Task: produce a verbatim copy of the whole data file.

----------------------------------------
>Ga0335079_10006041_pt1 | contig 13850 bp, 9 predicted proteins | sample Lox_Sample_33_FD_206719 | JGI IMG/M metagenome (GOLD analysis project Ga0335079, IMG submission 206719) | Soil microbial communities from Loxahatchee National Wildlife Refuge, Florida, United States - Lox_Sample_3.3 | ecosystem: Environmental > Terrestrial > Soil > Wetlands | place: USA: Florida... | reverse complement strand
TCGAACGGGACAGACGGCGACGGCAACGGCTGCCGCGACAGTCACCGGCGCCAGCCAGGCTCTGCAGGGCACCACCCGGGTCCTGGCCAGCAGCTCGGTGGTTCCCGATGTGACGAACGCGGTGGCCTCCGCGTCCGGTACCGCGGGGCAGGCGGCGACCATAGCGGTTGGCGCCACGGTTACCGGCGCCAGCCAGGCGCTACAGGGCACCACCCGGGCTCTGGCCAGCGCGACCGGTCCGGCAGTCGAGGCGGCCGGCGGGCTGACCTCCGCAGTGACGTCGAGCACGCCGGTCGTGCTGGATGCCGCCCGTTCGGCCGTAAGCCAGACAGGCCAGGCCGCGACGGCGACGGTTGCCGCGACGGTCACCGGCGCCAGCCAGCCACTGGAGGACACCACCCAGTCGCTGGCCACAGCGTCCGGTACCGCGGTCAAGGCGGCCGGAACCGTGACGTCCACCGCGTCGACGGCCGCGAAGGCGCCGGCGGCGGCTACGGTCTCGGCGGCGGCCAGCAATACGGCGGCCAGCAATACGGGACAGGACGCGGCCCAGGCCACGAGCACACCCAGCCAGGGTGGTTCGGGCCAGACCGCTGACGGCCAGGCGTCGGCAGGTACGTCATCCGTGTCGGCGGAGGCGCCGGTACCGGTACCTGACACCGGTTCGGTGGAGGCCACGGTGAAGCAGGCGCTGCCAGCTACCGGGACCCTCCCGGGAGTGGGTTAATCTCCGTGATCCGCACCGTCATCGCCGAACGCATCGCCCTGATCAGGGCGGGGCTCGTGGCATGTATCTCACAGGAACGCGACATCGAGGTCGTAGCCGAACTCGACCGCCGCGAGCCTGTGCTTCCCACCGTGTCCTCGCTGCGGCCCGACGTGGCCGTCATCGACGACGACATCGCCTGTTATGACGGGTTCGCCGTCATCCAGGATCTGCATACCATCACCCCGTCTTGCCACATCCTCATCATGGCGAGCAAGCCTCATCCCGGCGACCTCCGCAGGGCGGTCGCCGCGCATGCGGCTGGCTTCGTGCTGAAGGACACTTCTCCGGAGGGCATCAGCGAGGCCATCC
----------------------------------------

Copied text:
>Ga0335079_10006041_pt1 | contig 13850 bp, 9 predicted proteins | sample Lox_Sample_33_FD_206719 | JGI IMG/M metagenome (GOLD analysis project Ga0335079, IMG submission 206719) | Soil microbial communities from Loxahatchee National Wildlife Refuge, Florida, United States - Lox_Sample_3.3 | ecosystem: Environmental > Terrestrial > Soil > Wetlands | place: USA: Florida... | reverse complement strand
TCGAACGGGACAGACGGCGACGGCAACGGCTGCCGCGACAGTCACCGGCGCCAGCCAGGCTCTGCAGGGCACCACCCGGGTCCTGGCCAGCAGCTCGGTGGTTCCCGATGTGACGAACGCGGTGGCCTCCGCGTCCGGTACCGCGGGGCAGGCGGCGACCATAGCGGTTGGCGCCACGGTTACCGGCGCCAGCCAGGCGCTACAGGGCACCACCCGGGCTCTGGCCAGCGCGACCGGTCCGGCAGTCGAGGCGGCCGGCGGGCTGACCTCCGCAGTGACGTCGAGCACGCCGGTCGTGCTGGATGCCGCCCGTTCGGCCGTAAGCCAGACAGGCCAGGCCGCGACGGCGACGGTTGCCGCGACGGTCACCGGCGCCAGCCAGCCACTGGAGGACACCACCCAGTCGCTGGCCACAGCGTCCGGTACCGCGGTCAAGGCGGCCGGAACCGTGACGTCCACCGCGTCGACGGCCGCGAAGGCGCCGGCGGCGGCTACGGTCTCGGCGGCGGCCAGCAATACGGCGGCCAGCAATACGGGACAGGACGCGGCCCAGGCCACGAGCACACCCAGCCAGGGTGGTTCGGGCCAGACCGCTGACGGCCAGGCGTCGGCAGGTACGTCATCCGTGTCGGCGGAGGCGCCGGTACCGGTACCTGACACCGGTTCGGTGGAGGCCACGGTGAAGCAGGCGCTGCCAGCTACCGGGACCCTCCCGGGAGTGGGTTAATCTCCGTGATCCGCACCGTCATCGCCGAACGCATCGCCCTGATCAGGGCGGGGCTCGTGGCATGTATCTCACAGGAACGCGACATCGAGGTCGTAGCCGAACTCGACCGCCGCGAGCCTGTGCTTCCCACCGTGTCCTCGCTGCGGCCCGACGTGGCCGTCATCGACGACGACATCGCCTGTTATGACGGGTTCGCCGTCATCCAGGATCTGCATACCATCACCCCGTCTTGCCACATCCTCATCATGGCGAGCAAGCCTCATCCCGGCGACCTCCGCAGGGCGGTCGCCGCGCATGCGGCTGGCTTCGTGCTGAAGGACACTTCTCCGGAGGGCATCAGCGAGGCCATCC